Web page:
But this isn't a question of individual human nature: I am a fundamentalist when it comes to the question of whether individuals can change -- I wholeheartedly believe they can. Indeed, the belief in the possibility of change at the individual level feels to me almost like the bedrock of my world view. But when it comes to GDP and international economics, we are asking whether "we all" can transcend our ancient natures enough to escape from the heirarchical nature of our social structures: that is, can the rich stop being entitled and the poor stop being trampled? Read about the "New Socialist Man."

I watched an awesome documentary about "The Story of India" the other night, and it was nice to get a visual refresher-course on something I hadn't thought much about since elementary school: the caste system. They interviewed one of the "untouchables," and I was surprised to hear in the interviewee's voice absolutely no trace of resentment or hopelessness; instead, total acceptance marked his face. In fact, the "untouchable" took some pride in the fact that even the Prime Minister would rely on a lowly untouchable when it comes to committing his body to cremation and the afterlife.

Total acceptance of our "station" in life. It's such a foreign concept. I remember the way it was taught in elementary school: "Look at how barbaric the Indians are, children -- aren't you lucky to be in America, where anyone can become the president?" Kind of, I guess...

Is it irresponsible to imagine a civilization in which the poorest citizens simply and almost-happily accept the fact that they will never have access to the quality of healthcare that others will? Can we turn our back on the concept of equality without turning our back on the notion of Justice?

I'm really not sure. But I like how it makes me wonder--


People About Whom People Should Know

In a tie with Niall Ferguson, my favorite contemporary academic historian to make a successful mainstream crossover is Victor Davis Hanson. They're both considered conservatives by academics; I'm not sure what that means, but I heartily approve of both gentlemen.

Judge for yourself: Hanson's latest piece is an excellent defense of Classical education (this one's for you, Santos). Ferguson's book, The Ascent of Money (Fenhop), was recently the topic of conversation on C-Span's Book TV's After Words program: Here's a link.

And maybe best of all, click here to watch V.D. Hanson talk about "Where the University Went Wrong." [I tried to embed this, but it didn't work right -- apologies]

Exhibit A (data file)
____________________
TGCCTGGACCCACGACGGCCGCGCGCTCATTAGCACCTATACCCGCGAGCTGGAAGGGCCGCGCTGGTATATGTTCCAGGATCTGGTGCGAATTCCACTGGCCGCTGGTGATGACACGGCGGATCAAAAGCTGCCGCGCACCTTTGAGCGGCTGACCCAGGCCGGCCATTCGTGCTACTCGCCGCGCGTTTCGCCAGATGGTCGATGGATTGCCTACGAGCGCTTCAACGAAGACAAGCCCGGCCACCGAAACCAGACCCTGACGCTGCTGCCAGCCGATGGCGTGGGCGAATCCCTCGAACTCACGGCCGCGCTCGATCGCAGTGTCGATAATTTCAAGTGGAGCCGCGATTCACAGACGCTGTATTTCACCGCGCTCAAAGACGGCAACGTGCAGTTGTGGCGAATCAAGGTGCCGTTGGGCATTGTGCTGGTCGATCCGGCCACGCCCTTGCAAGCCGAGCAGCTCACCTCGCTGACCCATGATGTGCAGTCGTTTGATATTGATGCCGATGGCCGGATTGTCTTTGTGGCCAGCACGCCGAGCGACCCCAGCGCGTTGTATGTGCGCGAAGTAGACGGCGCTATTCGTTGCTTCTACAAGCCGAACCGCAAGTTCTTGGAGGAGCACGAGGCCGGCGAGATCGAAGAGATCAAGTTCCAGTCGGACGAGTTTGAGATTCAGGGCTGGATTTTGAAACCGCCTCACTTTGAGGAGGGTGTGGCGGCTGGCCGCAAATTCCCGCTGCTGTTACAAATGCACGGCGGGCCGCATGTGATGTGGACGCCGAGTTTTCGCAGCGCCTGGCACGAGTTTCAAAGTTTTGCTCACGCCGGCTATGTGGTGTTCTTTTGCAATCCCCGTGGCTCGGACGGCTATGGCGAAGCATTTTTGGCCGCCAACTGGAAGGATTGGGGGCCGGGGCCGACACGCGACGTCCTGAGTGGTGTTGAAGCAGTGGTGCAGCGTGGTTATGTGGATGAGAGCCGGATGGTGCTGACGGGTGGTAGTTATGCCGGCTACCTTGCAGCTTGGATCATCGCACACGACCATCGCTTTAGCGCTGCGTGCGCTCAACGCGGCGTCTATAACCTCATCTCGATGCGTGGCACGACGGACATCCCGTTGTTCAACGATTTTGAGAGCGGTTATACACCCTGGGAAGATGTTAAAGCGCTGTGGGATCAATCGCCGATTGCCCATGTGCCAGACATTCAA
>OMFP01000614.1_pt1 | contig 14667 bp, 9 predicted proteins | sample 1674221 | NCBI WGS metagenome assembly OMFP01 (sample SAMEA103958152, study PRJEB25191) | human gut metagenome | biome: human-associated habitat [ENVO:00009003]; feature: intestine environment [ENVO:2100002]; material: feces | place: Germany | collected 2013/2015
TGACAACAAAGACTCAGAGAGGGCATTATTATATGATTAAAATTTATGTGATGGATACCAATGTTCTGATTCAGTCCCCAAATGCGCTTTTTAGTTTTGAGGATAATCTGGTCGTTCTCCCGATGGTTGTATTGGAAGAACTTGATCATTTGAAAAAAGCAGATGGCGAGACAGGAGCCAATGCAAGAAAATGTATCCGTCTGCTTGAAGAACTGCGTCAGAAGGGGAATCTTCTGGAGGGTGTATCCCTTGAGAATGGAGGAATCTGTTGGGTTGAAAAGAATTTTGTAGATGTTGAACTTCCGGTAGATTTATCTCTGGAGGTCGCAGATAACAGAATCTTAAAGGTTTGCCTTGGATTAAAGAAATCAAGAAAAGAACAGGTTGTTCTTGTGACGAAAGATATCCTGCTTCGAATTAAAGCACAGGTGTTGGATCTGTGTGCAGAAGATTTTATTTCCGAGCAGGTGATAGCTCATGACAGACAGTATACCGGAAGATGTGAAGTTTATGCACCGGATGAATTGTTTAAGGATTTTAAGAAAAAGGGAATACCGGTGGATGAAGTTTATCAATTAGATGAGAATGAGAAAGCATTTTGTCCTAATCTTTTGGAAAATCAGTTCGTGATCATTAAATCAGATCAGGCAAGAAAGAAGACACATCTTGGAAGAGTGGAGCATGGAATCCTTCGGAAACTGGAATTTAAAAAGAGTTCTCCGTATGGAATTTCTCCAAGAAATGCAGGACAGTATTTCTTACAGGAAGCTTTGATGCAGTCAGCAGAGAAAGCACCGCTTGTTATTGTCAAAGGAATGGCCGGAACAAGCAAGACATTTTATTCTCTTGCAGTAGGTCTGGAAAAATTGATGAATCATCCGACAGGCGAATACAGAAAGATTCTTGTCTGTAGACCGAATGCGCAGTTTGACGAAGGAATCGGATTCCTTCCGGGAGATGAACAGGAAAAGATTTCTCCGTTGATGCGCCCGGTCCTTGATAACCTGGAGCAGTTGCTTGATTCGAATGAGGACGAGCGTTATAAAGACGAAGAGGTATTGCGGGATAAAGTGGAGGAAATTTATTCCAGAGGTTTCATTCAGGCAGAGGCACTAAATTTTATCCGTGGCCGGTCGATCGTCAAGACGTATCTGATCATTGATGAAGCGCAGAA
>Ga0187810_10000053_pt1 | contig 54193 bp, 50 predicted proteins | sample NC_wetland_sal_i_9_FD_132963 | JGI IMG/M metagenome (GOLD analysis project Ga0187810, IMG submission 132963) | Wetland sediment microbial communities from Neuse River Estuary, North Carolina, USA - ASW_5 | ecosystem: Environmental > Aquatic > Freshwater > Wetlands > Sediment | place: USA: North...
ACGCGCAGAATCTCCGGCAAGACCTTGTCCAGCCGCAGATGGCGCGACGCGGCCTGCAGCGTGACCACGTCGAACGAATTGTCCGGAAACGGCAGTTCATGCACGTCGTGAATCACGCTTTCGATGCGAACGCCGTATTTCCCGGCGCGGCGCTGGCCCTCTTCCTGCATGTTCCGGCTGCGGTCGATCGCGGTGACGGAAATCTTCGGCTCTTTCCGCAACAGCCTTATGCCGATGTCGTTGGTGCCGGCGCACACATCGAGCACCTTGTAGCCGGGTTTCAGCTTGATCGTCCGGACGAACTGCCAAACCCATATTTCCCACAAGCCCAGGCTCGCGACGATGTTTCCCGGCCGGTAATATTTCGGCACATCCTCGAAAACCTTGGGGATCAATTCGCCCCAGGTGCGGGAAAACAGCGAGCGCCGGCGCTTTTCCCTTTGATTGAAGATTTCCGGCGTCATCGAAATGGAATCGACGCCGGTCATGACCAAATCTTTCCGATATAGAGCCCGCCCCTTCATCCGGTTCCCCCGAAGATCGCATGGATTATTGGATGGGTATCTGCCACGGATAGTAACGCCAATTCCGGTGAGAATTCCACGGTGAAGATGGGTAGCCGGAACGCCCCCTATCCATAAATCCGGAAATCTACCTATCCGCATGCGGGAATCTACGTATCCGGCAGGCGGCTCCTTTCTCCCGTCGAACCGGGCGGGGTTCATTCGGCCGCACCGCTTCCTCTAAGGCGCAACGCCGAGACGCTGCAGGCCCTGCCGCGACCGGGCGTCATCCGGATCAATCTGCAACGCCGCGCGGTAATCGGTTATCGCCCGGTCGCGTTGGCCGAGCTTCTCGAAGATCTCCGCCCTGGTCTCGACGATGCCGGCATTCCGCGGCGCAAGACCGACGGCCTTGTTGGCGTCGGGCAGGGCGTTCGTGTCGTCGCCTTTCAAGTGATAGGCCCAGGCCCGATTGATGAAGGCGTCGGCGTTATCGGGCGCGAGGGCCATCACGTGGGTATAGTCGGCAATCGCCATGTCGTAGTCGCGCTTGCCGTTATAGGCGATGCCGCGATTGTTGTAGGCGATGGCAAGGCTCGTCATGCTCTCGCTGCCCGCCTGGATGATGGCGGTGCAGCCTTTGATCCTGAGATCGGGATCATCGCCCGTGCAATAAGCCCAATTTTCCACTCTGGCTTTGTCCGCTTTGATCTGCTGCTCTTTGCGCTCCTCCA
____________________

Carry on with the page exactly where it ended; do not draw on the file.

And what the hell?--how about one for Mxrk: This guy is a senator (finally!!!).


"But aren't it all a sham?"

Over break, due to some peculiar circumstances, I had a lot of time to think about this sentence:
Only a Christ could have conceived a Christ.
It comes from Joseph Parker, from a book titled Ecce Deus (1867). I found it in a book of collected wisdom and aphorisms. I deduced that Parker was suggesting that it hardly matters whether the story of Jesus is a true history or a fabrication. Here's the extended quote, which did not appear in the book of wisdom and aphorisms:
It is an affront to common sense that it is an imaginary sketch; but even if it be, what then? The problem is not solved; for as only a poet can write a poem, so only a Christ could have conceived a Christ.
I guess I think Parker's making a good point here. Can we imagine psychological depths & heights that we have not plumbed or scaled ourself? The other day I asked my wife, a poet, why she never writes about herself. She replied, "Everything I write is about me--how could it be otherwise?"

So maybe we imagine a 1st-century writing contest where the writer of the Q-Gospel dreamed the whole story of Jesus up. It certainly shifts our focus (from the "character" to the author), but would it diminish our wonder?


I'm Back

Sometimes when I'm driving around in New England, I think other people might like it -- but then I remember how strong the influence of Tom Petty can be.

I just spent 14 full days without ever being apart from my wife, driving more than 2,200 miles, from Charlotte, NC, to Saginaw, MI, to Providence, RI... by the time I got home, I lost the concept of "home" altogether.

But, as Twain said, a touch romantically, "Wheresoever she [my wife] was, there was Eden."

Predictions for 2009:

  • The Dow Jones index will close Dec. 31st of '09 below 9000.
  • You'll hear more about the IMF, "Breton Woods," and the apocalypse.
  • A major hurricane will wipe Kanye West off the map.
  • The pattern of Global Cooling will continue (the pattern that began in 1998).
  • Bailouts and government initiatives will rise to 2 trillion dollars.
  • Unemployment will rise to 8% +.
  • In the world of fashion: patches on clothing will be in style (remember '83?).
  • More organic, more vegan, more raw -- less fast food.
  • A problem with Russia.
  • Some kind of pro-marijuana rally.
  • Obama will prove boring, but "safe."
  • French "youth" will be fun to watch this summer.
  • Economic-conservatives unofficially split with Moralist-Republicans.
  • Most overused word: authentic.
  • Oscar goes to: Doubt
  • New York Yankees: lose in ALCS
  • Resurgence of Pin-up girls